Tag: Thermodynamics

Member Post

 

Ah, nothing quite like a good Scotch whisky on the rocks… wait, I mean the other kind of Dewar’s flask. A Dewar, short for Dewar flask, is the laboratory-grade big brother of an old vacuum flask or Thermos. (James Dewar fought a long battle with the founder of the Thermos company over patent rights. He […]

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Group Writing: Supervillainry

 

Cold, when all is said and done, makes a disappointing superweapon.

I mean, the comic book movies are pretty convincing. The hot superhero shoots a lava jet at the cold supervillain, whose ice ray (not to be confused with a freeze ray) sets out an opposite jet, they meet in the middle and cancel each other out in a brilliant contest of CGI. You get Frozone making walls of ice out of thin air. Or you get the Terminator, freezing in liquid nitrogen and shattering like the hopes of a Hillary voter on election night.

M-3: Calm Before The Storm

 

Today was a day for introductions & preparation. Tomorrow and Saturday will be incredibly busy.

Introductions are in order, but not all the faces are new. Overall command and expertise lies with the Steel Rose, our fearless leader and lead florist. She has decades of experience to draw on. The number one rule around here is do what she says. Silence handles IT and communications with the various wire services like 1-800-FLOWERS, BloomNet, and FTD. Each uses a separate system and has random eccentricities, like repeatedly sending orders we cannot complete, sending orders with obscenely low prices where we can’t make a profit, and general errors / omissions. It requires an expert geek, and Silence is certainly qualified, having delivered flowers and managed the wire services for decades. Besides, it is appropriate that a military history major manages our logistics. Honeybee is our dedicated assistant florist; she has several years of experience and is very helpful.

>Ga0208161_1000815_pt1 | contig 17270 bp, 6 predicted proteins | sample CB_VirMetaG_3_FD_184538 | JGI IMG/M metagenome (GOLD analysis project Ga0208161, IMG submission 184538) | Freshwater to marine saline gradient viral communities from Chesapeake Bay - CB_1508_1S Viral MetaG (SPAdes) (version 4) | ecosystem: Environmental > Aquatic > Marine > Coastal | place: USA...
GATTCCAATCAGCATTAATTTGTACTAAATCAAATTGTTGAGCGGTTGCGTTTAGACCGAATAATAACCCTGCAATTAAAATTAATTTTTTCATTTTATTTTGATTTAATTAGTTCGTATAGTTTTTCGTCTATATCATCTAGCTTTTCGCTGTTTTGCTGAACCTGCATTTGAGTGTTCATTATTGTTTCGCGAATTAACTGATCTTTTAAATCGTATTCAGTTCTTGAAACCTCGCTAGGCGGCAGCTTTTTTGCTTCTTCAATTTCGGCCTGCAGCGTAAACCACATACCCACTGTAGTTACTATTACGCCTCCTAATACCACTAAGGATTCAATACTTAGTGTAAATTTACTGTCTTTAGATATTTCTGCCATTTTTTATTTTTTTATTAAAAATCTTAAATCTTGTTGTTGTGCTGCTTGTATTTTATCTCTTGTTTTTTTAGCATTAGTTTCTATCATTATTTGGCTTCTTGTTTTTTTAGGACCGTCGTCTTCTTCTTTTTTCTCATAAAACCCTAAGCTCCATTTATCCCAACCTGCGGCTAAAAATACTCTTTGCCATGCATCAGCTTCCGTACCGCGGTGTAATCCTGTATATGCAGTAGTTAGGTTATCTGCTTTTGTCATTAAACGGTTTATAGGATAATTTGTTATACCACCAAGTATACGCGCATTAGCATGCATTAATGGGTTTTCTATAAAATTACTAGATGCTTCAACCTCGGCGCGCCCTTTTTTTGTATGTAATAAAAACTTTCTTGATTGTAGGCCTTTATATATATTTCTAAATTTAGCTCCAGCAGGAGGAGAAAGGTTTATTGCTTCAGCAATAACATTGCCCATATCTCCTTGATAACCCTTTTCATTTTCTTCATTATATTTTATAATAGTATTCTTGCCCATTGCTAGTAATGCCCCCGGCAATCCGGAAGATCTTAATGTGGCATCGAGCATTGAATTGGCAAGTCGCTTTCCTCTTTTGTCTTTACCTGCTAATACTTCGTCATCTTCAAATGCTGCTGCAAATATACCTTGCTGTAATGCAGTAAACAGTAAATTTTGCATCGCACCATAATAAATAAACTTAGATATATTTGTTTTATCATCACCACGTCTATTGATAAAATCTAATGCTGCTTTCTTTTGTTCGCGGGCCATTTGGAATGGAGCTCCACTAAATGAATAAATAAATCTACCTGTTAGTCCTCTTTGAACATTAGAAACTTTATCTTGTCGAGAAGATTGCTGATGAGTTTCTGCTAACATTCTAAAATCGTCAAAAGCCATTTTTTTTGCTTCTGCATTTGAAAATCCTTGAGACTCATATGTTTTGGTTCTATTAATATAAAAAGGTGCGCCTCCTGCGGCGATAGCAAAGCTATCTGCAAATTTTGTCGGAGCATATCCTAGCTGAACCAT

Quote of the Day: TANSTAAFL

 

“There Ain’t No Such Thing As A Free Lunch” — Robert Heinlein

I recall the first time I was exposed to this expression was during the science fiction binge reading period of my late teens. It was from reading a novel by Robert Heinlein, The Moon Is a Harsh Mistress. Mr. Heinlein was a Naval Academy graduate, and after experiencing health issues left the Navy and did some additional graduate work in physics, which I am sure in hindsight influenced his notion that the universe gives nothing for free, and wound it into his opines on the nature of men, and well … nature.

Why do I think exposure to college-level physics engenders a viewpoint of a curmudgeonly universe? Because after three semesters of physics, and then later grinding through, in greater computational depth, three more semesters of thermodynamics, it becomes clear that TANSTAAFL is in fact built into the operating system of the universe. Every exchange of one form of energy to another comes with a price. Every exchange of matter to energy, or energy back to matter (truly an exorbitant exchange) comes with a cost. This theory is enshrined in Laws of Thermodynamics and here are the rules as approximately coined by my introductory Physics class professor, who was riffing off Ginsberg’s parody theorem, which helps you get your mind around the “big picture.”

Learning the Basics and Things that Matter

 

shutterstock_209972047To the sadness of all, anonymous has decided to end his amazing Saturday Night Science series (though he’s still writing for Ricochet on similar topics). Out of a sense of both depression and a desire to turn that feeling into something constructive I have decided to write a primer on something which I have found to be important in my life. I want to start out with describing a small toolbox of ideas that is taught to engineers and scientists as a means of looking at the world.

Of course, there is a lot of confusion about what it is that engineers do. The truth of the matter is that there isn’t just one thing that engineers do; our professional lives are so varied and specialized that the term “Engineer” even with modifiers such as “Chemical,” “Civil,” “Mechanical,” or “Electrical” cannot capture the breadth of depth of what people do in the various disciplines. However, there are typically a few core courses which bind all of the branches of engineering together at the root of their undergraduate training. One of the most important courses which all well-trained engineers take is Thermodynamics.

Thermo gets a bad rap from the outside world. Its very name is scary, foreign, and oftentimes associated with the incomprehensible. So what is thermodynamics if it isn’t a totally baffling subject best left to boffins?